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floor

[flawr, flohr]
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noun
  1. that part of a room, hallway, or the like, that forms its lower enclosing surface and upon which one walks.
  2. a continuous, supporting surface extending horizontally throughout a building, having a number of rooms, apartments, or the like, and constituting one level or stage in the structure; story.
  3. a level, supporting surface in any structure: the elevator floor.
  4. one of two or more layers of material composing a floor: rough floor; finish floor.
  5. a platform or prepared level area for a particular use: a threshing floor.
  6. the bottom of any more or less hollow place: the floor of a tunnel.
  7. a more or less flat extent of surface: the floor of the ocean.
  8. the part of a legislative chamber, meeting room, etc., where the members sit, and from which they speak.
  9. the right of one member to speak from such a place in preference to other members: The senator from Alaska has the floor.
  10. the area of a floor, as in a factory or retail store, where items are actually made or sold, as opposed to offices, supply areas, etc.: There are only two salesclerks on the floor.
  11. the main part of a stock or commodity exchange or the like, as distinguished from the galleries, platform, etc.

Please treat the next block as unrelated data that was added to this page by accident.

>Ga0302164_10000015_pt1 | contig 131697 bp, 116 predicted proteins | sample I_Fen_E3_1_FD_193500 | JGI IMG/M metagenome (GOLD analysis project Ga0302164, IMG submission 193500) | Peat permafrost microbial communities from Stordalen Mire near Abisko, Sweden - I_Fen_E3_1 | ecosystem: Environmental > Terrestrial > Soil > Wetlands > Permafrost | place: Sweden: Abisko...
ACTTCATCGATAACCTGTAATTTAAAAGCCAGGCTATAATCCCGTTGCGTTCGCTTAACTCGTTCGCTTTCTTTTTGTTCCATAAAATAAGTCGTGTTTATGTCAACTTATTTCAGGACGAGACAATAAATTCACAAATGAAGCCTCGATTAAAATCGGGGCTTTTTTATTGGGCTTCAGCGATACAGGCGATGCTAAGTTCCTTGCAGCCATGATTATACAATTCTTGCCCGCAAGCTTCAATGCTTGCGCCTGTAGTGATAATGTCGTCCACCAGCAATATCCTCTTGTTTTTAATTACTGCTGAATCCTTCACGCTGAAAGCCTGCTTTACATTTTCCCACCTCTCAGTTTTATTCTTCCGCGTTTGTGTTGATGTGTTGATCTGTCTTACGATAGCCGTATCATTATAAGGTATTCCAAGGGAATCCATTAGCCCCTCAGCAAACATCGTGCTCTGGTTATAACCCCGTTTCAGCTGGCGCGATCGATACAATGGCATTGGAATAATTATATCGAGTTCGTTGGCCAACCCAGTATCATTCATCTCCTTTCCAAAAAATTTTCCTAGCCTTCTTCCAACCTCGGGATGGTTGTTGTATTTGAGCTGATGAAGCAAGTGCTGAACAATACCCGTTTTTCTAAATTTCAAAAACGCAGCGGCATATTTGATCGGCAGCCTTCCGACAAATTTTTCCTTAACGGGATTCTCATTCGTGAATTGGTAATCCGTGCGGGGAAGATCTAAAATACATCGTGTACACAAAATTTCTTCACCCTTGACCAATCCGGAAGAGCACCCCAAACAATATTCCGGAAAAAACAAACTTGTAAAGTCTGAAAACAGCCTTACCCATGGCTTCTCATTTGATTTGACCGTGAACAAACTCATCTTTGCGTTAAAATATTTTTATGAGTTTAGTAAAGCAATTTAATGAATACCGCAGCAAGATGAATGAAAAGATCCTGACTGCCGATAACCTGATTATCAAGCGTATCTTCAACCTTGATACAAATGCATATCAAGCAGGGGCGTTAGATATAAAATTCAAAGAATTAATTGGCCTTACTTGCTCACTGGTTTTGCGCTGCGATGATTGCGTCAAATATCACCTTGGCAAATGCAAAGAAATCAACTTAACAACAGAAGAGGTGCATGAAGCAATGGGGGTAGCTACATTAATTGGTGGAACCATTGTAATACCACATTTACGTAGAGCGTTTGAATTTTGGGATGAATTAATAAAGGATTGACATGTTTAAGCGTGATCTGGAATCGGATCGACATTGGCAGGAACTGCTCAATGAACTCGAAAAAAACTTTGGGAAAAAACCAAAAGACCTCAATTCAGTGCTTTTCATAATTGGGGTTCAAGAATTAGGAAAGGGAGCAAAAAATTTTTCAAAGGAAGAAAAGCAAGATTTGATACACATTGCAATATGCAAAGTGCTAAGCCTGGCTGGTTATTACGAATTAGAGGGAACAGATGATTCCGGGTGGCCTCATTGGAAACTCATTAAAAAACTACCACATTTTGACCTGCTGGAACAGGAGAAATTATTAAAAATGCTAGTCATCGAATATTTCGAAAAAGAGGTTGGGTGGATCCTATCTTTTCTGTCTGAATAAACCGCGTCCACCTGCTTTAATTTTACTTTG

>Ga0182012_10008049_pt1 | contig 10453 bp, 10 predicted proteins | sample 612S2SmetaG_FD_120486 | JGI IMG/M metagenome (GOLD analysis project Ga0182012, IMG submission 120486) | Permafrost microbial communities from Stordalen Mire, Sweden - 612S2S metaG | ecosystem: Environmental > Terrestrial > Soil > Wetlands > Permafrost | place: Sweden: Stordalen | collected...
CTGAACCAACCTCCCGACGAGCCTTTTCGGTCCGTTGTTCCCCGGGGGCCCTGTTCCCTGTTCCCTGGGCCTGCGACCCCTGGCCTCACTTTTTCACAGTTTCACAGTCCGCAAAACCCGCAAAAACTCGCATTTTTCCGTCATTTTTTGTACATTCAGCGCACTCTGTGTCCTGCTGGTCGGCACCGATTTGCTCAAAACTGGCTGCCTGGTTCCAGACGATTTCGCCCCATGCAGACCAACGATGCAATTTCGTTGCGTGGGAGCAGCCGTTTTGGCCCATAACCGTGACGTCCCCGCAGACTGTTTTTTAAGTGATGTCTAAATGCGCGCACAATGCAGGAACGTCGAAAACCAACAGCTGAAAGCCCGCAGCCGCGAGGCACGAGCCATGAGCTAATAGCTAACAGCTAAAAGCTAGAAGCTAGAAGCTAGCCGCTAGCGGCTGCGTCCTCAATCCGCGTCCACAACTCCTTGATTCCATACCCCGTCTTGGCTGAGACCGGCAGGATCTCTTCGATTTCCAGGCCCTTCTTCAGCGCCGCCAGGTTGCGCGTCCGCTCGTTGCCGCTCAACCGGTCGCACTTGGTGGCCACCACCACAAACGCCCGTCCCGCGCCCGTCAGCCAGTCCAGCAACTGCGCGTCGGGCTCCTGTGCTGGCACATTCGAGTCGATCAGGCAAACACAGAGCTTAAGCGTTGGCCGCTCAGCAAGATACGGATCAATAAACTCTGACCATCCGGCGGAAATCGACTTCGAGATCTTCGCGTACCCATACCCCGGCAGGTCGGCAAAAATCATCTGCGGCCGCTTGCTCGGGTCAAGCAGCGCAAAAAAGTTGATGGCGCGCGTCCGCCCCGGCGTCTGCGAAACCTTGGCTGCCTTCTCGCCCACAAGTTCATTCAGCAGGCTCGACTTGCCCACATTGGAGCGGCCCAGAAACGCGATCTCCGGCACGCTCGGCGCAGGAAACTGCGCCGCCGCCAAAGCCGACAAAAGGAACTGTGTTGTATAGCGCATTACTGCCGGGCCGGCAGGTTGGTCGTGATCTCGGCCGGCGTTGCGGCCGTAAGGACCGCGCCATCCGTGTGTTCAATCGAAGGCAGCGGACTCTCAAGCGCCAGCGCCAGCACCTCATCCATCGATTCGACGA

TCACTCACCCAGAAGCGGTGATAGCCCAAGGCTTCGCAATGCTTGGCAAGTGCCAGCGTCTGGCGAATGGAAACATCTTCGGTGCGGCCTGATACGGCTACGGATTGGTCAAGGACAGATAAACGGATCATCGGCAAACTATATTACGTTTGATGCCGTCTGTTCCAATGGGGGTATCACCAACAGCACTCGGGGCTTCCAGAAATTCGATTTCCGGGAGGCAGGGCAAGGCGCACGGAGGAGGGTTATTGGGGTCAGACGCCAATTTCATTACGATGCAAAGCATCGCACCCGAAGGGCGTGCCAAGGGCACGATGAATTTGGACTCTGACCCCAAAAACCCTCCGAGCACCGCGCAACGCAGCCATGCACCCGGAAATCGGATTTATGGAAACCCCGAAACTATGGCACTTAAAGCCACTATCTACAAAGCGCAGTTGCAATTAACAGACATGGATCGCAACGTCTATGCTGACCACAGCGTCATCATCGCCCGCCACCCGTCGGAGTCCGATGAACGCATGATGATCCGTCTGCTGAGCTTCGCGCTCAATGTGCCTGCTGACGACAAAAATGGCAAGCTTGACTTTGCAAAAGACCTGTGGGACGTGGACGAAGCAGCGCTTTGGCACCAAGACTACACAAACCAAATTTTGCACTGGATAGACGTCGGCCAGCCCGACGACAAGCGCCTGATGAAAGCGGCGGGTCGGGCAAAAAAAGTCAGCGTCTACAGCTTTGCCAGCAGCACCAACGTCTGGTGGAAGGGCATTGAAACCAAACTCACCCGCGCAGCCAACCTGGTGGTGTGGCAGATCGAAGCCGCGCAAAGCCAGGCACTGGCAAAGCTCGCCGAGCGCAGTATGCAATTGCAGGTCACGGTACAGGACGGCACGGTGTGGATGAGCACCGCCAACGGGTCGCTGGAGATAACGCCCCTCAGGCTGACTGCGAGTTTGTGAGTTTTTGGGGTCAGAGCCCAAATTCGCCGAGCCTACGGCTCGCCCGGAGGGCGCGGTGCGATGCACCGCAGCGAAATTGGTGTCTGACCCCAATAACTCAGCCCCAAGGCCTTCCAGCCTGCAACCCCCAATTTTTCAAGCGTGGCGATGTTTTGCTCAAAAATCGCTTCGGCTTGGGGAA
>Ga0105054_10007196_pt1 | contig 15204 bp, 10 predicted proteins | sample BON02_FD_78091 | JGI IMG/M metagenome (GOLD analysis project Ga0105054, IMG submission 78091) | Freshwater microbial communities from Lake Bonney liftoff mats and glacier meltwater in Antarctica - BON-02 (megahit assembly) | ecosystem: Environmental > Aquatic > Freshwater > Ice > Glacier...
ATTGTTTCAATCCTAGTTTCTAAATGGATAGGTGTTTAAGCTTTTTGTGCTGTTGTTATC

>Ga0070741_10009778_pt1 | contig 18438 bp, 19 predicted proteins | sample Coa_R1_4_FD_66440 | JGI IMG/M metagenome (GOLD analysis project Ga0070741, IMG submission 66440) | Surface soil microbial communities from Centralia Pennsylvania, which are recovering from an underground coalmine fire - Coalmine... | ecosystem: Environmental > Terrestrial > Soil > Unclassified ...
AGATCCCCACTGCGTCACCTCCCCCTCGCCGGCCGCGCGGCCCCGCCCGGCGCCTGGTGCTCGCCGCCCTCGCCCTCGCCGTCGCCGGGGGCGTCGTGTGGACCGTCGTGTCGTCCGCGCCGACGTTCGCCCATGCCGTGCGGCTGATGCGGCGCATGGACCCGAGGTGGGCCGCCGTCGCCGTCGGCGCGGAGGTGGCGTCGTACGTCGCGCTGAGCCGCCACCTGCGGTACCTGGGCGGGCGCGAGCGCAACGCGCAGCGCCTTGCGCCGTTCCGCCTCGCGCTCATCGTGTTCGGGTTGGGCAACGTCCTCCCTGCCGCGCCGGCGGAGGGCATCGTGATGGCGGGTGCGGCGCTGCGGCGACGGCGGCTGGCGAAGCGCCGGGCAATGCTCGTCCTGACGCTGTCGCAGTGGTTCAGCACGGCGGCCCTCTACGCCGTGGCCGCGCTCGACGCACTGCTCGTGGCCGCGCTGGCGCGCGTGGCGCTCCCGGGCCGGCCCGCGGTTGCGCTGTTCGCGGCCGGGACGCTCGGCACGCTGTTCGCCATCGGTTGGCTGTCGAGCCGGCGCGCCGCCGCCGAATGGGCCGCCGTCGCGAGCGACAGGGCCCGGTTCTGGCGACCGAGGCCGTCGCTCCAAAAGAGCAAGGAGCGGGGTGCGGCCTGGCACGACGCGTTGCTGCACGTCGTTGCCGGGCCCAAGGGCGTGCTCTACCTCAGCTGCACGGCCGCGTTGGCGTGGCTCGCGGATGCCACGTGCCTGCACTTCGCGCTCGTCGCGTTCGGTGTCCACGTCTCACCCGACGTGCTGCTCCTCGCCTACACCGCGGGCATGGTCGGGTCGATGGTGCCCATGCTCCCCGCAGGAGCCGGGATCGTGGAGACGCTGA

12. the bottom, base, or minimum charged, demanded, or paid: The government avoided establishing a price or wage floor.
  13. Mining. an underlying stratum, as of ore, usually flat.
  14. Nautical.
    1. the bottom of a hull.
    2. any of a number of deep, transverse framing members at the bottom of a steel or iron hull, generally interrupted by and joined to any vertical keel or keelsons.
    3. the lowermost member of a frame in a wooden vessel.
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verb (used with object)
  1. to cover or furnish with a floor.
  2. to bring down to the floor or ground; knock down: He floored his opponent with one blow.
  3. to overwhelm; defeat.
  4. to confound or puzzle; nonplus: I was floored by the problem.
  5. Also floorboard. to push (a foot-operated accelerator pedal) all the way down to the floor of a vehicle, for maximum speed or power.
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Idioms
  1. mop/wipe the floor with, Informal. to overwhelm completely; defeat: He expected to mop the floor with his opponents.
  2. take the floor, to arise to address a meeting.
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Origin of floor

before 900; Middle English flor, Old English flōr; cognate with Old Norse flōr, Middle Low German vlōr, Middle High German vluor (German Flur)
Related formsfloor·less, adjectiveun·der·floor, nounun·floor, verb (used with object)
Dictionary.com Unabridged Based on the Random House Unabridged Dictionary, © Random House, Inc. 2018

Examples from the Web for floor

Contemporary Examples

Historical Examples

  • He began to pace the floor again from one room to the other.

    The Spenders